Genetic changes in the anaplastic lymphoma kinase (ALK) gene have been implicated in several adult and pediatric cancers. While mutations in the ALK oncogene are present in ~14 percent of newly diagnosed patients with high-risk neuroblastoma, ALK mutations are much more frequent at time of relapse.
Crizotinib is an ALK inhibitor presently FDA-approved for the management of ALK+ lung cancer. The drug has also been shown to be an effective inhibitor in some (but not all) ALK-driven cancers, including certain lymphomas and sarcomas harboring ALK fusions.
Yael P. Mossé, MD, and researchers at the Center for Childhood Cancer Research have made significant contributions to the discovery and scientific understanding of ALK in neuroblastoma and other childhood tumors, and have conducted both phase I and phase II trials assessing the safety and efficacy of crizotinib in pediatric patients with ALK-driven refractory or relapsed cancers. All of this work has now supported the integration of ALK inhibition for newly diagnosed patients with high-risk neuroblastoma, a Children’s Oncology Group Trial opening Spring 2017.
The mechanism of ALK activation in neuroblastoma is quite different from the way it is activated in adult lung cancers. Our lab is focused on elucidating the underlying mechanisms of ALK activation — as well as determinants of sensitivity and resistance to ALK inhibition in order to develop more effective therapeutic strategies in the clinic.
We are now focused on optimizing direct ALK kinase inhibition with more modern next-generation inhibitors and have found that Lorlatinib, an ALK inhibitor in early phase development in adults, has potent activity in the neuroblastoma preclinical models. This has positioned us to study Lorlatinib as a single agent and in combination with conventional chemotherapeutic agents in a biomarker-driven clinical trial to open in the NANT (New Approaches to Neuroblastoma Therapy) Consortium Spring 2017.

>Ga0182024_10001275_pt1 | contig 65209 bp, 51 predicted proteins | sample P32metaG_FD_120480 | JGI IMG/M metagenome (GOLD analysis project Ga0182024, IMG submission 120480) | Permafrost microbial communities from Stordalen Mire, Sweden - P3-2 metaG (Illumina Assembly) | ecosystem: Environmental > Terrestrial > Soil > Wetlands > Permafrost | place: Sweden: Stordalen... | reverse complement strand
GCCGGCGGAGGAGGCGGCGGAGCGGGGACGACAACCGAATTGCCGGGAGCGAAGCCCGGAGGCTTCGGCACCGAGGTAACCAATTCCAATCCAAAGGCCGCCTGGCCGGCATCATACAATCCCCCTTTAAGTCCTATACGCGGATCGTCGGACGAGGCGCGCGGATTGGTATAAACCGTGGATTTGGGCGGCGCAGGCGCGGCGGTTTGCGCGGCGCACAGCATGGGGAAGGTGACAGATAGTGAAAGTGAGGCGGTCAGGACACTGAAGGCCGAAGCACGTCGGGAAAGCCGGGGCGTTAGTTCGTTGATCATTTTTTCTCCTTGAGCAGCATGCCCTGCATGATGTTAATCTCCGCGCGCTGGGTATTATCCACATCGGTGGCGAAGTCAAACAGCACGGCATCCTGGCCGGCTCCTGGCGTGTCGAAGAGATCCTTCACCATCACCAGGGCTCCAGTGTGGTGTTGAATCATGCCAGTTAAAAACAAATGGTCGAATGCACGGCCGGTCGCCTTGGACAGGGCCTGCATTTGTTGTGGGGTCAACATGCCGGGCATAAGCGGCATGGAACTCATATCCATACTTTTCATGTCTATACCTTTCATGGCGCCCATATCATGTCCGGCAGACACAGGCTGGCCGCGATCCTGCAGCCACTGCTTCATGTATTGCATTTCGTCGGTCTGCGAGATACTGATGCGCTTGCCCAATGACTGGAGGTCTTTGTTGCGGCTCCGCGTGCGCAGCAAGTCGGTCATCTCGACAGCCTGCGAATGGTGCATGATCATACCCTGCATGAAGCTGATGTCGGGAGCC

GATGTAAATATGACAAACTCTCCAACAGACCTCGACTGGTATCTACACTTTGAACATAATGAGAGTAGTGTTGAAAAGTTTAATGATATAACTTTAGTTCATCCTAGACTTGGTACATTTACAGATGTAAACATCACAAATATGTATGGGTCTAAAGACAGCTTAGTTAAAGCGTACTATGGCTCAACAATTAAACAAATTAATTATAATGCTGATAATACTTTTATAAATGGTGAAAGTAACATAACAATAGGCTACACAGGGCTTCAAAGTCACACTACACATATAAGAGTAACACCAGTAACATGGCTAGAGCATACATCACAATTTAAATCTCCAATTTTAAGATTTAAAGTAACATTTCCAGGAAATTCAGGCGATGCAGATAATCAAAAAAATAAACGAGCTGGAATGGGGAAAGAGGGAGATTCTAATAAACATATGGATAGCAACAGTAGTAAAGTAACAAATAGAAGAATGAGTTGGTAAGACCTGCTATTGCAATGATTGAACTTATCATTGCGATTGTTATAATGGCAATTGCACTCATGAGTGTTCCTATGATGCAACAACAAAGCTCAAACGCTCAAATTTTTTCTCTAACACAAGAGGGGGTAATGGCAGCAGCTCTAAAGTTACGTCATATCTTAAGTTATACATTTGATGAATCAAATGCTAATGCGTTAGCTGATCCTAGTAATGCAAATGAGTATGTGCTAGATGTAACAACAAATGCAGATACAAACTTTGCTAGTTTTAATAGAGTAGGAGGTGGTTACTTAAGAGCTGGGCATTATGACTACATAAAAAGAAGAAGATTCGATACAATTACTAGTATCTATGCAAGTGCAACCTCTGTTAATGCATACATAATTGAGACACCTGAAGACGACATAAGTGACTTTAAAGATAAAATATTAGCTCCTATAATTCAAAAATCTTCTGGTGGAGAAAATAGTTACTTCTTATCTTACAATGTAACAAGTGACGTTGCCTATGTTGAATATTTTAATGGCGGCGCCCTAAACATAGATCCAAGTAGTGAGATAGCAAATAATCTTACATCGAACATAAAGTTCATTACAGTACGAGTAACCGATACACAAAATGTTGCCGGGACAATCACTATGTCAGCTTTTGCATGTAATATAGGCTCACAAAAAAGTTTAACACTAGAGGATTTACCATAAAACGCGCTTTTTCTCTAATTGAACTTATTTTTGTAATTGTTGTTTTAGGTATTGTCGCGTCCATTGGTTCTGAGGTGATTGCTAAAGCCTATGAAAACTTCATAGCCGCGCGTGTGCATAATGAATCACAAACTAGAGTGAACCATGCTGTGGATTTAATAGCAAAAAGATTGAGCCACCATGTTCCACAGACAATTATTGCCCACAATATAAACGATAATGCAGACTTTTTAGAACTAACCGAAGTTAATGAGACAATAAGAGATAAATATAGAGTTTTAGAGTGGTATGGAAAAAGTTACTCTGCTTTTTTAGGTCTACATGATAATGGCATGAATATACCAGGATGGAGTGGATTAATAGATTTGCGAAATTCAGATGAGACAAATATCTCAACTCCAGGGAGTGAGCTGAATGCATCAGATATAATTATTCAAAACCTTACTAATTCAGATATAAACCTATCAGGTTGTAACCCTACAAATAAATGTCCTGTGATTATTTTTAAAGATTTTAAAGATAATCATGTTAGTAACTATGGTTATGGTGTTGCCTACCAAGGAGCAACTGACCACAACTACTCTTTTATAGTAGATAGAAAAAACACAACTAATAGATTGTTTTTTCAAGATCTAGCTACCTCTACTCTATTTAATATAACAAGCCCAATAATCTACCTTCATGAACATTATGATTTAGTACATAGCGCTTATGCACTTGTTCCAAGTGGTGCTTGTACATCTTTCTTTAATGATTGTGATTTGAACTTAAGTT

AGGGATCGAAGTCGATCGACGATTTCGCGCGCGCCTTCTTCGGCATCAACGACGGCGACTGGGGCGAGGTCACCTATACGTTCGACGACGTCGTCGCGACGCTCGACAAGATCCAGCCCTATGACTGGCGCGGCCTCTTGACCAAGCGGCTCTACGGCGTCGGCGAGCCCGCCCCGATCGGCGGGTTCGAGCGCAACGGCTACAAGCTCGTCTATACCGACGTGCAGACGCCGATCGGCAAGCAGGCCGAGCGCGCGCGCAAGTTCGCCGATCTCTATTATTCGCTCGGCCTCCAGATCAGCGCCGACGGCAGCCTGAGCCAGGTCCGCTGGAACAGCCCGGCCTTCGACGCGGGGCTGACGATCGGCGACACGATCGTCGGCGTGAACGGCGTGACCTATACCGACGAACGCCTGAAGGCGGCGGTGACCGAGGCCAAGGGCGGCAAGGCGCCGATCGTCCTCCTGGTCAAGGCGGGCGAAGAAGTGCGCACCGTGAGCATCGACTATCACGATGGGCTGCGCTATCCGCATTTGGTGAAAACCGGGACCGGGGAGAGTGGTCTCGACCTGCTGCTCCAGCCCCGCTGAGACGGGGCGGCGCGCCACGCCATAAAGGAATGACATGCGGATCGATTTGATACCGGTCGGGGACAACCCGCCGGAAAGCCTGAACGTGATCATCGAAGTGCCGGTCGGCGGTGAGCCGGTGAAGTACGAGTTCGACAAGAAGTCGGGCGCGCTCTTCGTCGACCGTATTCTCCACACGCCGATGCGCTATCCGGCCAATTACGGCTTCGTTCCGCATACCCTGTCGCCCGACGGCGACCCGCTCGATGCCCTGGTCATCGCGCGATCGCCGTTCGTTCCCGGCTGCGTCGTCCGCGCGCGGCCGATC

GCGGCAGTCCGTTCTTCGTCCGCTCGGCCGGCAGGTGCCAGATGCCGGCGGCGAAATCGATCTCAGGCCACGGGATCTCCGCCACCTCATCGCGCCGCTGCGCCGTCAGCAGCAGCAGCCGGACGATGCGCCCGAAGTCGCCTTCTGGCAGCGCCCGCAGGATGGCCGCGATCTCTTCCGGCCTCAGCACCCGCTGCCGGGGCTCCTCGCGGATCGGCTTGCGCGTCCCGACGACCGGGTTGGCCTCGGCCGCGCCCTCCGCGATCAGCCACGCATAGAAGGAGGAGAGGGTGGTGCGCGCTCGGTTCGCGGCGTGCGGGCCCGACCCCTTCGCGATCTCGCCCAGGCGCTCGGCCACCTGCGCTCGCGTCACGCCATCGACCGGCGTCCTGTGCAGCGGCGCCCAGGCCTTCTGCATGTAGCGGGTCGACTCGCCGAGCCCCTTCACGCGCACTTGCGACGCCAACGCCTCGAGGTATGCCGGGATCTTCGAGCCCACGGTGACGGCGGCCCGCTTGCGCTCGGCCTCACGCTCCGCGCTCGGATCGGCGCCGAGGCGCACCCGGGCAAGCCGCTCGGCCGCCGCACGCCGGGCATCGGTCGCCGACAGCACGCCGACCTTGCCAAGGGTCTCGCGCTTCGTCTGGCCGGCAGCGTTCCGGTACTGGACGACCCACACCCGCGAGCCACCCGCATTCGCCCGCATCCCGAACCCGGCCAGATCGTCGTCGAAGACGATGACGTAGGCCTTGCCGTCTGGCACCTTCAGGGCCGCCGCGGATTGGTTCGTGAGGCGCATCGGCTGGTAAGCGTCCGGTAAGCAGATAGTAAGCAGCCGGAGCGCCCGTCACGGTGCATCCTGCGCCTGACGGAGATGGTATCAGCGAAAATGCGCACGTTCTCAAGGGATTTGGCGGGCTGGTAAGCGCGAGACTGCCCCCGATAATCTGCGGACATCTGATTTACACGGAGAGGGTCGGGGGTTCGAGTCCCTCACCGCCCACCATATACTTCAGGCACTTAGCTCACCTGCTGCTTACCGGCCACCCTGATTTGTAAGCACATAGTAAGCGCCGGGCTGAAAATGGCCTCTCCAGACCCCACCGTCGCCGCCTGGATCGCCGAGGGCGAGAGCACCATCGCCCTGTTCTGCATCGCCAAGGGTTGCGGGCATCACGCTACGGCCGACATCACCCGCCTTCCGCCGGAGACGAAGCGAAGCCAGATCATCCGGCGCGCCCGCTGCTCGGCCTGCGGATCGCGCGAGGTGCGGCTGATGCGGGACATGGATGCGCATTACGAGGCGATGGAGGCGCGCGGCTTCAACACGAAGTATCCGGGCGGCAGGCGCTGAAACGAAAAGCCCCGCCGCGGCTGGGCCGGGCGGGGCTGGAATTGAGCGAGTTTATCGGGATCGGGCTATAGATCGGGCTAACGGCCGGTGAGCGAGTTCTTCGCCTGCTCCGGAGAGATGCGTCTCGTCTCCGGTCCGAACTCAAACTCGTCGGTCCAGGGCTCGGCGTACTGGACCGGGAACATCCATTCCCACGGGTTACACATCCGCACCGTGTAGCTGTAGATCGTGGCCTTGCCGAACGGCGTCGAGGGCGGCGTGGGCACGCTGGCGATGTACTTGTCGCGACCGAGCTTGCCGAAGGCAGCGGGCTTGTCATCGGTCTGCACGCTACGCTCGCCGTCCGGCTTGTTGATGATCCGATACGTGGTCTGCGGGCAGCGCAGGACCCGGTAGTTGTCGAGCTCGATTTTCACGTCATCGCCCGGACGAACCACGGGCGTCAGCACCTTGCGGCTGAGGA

Improving sensitivity to crizotinib with combination therapy in neuroblastoma
We have shown that the presence of an ALK aberration correlates with inferior survival for patients with high-risk neuroblastoma. The emergence of ALK inhibitors such as crizotinib has provided novel treatment opportunities. However, certain ALK mutations result in de novo crizotinib resistance. We are therefore developing strategies to overcome this problem. One such approach has been to combine crizotinib with chemotherapeutic agents commonly used in treating newly diagnosed patients with high-risk neuroblastoma. This approach has shown to be synergistic and serves, in part, as the rationale for ANBL1531, the phase 3 trial within the Children’s Oncology Group that will integrate crizotinib into the treatment regimen of high-risk patients found to have an ALK mutation.